Wilderness Underfoot: Nine creatures that have lived in our state

StoryImage( ‘/Images/Story//Auto-img-111583501911915.jpg’, ”, ‘Jellyfish – They first arose 600 million years ago in the seas of the Pre-Cambrian Period. The species shown here, Essexella asherae, is half that age. It is found in fossils near Braidwood, Ill. Jellyfish continue to live throughout the world’s oceans.’);
StoryImage( ‘/Images/Story//Auto-img-111583530718952.jpg’, ”, ‘Sharks – Our region was positively swimming with sharks during the later Paleozoic Era. Prehistoric shark fossils are most prevalent in the coal regions of the state, from 300 million years ago.’);
StoryImage( ‘/Images/Story//Auto-img-111583532318952.jpg’, ”, ‘Squids – Having survived in the seas a full half-billion years, they are still alive and doing fairly well. Shown here is Endoceras sp., a 450-million-year-old animal whose fossils are common in limestone and dolomite in the Rockford area.’);
StoryImage( ‘/Images/Story//Auto-img-111583527616593.jpg’, ”, ‘Trilobites – These arthropods were once among the most dominant and diversified animals on the ocean floor, but they lived rich and died poor. First appearing in the early Cambrian, 540 million years ago, they finally went extinct 245 million years ago. You can find fossils of this trilobite, Gabriceraurus mifflinensis, in the same rocks as Endoceras, above.’);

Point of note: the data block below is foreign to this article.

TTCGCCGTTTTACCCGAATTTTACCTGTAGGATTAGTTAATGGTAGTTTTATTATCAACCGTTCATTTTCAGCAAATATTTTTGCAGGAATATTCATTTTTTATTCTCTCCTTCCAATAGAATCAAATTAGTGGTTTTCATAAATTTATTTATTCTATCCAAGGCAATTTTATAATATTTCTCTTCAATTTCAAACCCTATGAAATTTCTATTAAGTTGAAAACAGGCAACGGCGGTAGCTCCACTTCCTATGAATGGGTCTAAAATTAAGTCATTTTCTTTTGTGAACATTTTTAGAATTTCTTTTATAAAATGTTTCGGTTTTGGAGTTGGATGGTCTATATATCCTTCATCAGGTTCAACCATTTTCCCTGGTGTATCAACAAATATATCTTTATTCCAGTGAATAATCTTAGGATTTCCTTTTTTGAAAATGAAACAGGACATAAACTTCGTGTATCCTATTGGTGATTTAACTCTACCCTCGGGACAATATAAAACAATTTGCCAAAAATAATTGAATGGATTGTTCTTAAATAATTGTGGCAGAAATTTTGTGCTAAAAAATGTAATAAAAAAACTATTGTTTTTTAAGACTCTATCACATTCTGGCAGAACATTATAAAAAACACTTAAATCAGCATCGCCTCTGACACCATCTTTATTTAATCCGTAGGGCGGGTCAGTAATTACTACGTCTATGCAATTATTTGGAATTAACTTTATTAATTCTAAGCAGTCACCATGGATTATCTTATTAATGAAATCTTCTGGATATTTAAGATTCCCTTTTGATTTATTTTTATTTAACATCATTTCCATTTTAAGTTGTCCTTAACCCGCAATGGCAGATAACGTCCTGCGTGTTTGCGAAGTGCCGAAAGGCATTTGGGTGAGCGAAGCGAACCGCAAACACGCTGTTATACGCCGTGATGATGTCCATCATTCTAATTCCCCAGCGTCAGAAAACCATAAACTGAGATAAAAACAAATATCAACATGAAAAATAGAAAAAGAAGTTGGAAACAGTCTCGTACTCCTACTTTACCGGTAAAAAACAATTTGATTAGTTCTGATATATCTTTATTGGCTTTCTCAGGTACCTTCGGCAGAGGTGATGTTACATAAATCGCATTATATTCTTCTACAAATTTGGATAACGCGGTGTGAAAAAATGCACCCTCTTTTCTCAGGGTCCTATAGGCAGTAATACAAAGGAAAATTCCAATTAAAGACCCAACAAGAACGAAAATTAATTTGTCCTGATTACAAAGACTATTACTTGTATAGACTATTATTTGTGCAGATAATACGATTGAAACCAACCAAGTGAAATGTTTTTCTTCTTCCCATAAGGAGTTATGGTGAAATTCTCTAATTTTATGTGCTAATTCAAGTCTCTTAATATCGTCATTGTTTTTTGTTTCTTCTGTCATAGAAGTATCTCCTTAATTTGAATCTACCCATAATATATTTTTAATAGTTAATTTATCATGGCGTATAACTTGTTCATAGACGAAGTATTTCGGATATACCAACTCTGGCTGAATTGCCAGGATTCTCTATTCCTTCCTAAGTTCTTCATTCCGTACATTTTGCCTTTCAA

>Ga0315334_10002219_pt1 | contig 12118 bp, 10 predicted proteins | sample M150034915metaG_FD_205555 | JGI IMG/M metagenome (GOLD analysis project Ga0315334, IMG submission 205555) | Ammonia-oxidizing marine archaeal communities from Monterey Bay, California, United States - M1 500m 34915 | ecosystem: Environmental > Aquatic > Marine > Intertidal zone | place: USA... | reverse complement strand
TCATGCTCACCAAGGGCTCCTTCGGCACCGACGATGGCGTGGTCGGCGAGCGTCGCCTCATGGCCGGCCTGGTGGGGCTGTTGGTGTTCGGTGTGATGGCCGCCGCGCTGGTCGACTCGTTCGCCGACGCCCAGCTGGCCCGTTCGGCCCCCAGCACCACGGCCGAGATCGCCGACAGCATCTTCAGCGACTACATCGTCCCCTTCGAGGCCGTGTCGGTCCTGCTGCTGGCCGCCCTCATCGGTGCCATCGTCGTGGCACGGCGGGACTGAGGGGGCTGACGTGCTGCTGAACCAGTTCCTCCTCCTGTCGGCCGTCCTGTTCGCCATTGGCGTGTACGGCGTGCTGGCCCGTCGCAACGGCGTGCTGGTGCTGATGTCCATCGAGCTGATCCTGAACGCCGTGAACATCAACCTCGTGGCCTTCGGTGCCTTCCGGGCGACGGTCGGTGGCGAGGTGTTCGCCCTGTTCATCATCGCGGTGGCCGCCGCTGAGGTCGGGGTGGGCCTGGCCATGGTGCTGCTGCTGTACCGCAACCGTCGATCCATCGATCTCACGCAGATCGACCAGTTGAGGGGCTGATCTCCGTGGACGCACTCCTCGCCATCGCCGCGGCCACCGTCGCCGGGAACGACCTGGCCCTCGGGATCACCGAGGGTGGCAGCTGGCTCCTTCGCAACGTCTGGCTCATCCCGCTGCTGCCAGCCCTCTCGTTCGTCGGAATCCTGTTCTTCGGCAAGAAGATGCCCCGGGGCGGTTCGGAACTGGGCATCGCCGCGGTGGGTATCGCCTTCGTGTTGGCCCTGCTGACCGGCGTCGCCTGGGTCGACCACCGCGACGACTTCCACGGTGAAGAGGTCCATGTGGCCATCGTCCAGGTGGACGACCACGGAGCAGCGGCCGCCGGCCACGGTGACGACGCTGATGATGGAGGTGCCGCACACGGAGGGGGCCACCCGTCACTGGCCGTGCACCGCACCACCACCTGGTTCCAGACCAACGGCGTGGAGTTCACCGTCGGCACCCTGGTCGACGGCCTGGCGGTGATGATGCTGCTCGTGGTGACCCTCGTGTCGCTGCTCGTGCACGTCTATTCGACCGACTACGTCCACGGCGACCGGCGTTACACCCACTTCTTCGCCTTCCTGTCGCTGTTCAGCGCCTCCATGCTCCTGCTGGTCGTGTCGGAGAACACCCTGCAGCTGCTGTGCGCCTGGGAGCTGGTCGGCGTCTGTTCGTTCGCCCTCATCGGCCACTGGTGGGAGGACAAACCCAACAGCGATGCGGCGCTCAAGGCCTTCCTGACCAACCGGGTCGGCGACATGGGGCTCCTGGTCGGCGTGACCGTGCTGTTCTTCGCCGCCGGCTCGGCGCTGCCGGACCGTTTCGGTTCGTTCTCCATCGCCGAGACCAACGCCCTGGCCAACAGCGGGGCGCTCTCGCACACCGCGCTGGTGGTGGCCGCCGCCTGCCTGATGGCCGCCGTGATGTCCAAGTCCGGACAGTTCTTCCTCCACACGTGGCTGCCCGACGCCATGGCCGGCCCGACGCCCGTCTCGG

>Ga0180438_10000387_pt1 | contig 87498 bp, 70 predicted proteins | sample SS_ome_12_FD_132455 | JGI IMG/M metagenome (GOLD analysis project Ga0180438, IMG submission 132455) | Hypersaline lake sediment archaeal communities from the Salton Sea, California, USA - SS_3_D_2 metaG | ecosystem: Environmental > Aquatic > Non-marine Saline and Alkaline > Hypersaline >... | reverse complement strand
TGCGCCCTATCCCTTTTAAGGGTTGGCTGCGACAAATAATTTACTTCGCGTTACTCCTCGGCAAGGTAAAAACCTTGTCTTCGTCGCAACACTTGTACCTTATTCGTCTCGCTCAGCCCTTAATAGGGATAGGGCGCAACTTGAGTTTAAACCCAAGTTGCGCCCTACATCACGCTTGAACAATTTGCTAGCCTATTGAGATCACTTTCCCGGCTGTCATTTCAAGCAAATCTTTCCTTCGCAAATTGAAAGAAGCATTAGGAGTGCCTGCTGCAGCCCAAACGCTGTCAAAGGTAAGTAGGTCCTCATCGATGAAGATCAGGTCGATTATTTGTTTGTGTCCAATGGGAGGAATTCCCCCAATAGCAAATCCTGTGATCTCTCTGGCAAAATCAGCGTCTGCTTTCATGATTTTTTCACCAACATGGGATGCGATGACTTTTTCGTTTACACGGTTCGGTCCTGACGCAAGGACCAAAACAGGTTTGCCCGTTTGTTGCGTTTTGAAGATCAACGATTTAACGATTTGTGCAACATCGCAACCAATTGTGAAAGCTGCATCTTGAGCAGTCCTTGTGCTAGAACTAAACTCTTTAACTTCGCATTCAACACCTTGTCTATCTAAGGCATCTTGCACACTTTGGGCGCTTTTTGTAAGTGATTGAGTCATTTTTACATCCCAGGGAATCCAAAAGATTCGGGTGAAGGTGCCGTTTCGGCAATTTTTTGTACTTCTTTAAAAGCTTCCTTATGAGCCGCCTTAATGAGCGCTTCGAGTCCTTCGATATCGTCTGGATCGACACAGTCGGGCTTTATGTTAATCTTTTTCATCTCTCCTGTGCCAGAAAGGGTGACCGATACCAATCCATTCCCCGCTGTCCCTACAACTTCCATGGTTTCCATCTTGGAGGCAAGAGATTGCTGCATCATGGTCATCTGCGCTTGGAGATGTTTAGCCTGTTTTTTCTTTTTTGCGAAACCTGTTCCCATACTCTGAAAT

StoryImage( ‘/Images/Story//Auto-img-111583543320850.jpg’, ”, ‘Primitive reptiles – Ancestors of the dinosaurs, the birds and mammals, these animals emerged about 340 million years ago, during the Carboniferous Period. This is Cephalerpeton ventriarmatum, known from a single fossil found in Grundy County, Ill.’);
StoryImage( ‘/Images/Story//Auto-img-111583549018749.jpg’, ”, ‘Dinosaurs – The case for dinosaurs in Illinois is entirely circumstantial. Hadrosaur fossils have been found in Iowa and Missouri; there’s no reason to doubt that they also lived here.’);
StoryImage( ‘/Images/Story//Auto-img-111583554516593.jpg’, ”, ‘Passenger Pigeon – It was once one of the most abundant birds in North America, and very common in Illinois. A single flock could stretch 300 miles across the sky. Ectopistes migratorius was hunted to extinction by 1900.’);
StoryImage( ‘/Images/Story//Auto-img-111583552014709.jpg’, ”, ‘Mammoths – They spread across northern regions about 3 million years ago, adapting to the cold as Ice Age glaciers moved in. The Columbian Mammoth, shown here, went extinct about 12,000 years ago.’);
StoryImage( ‘/Images/Story//Auto-img-111583558116630.jpg’, ”, ‘Bears – The bears and their relatives have been around since the middle Tertiary Period, about 25 million years ago. The black bear, Ursus americanus, inhabited this region until the Civil War period, but it was eliminated in Illinois ‘);

A wonderful assortment of animals have swum, crawled, walked, and flown through our region over time

As history has unfolded, the earth has undergone dramatic changes. Our own region has been covered by seas, filled with dense tropical forests, buried in ice, and dappled with prairies and temperate woodlands. Here’s a small sample of the diverse creatures that have lived in the place we now call Illinois.

From the May 11-17, 2005, issue

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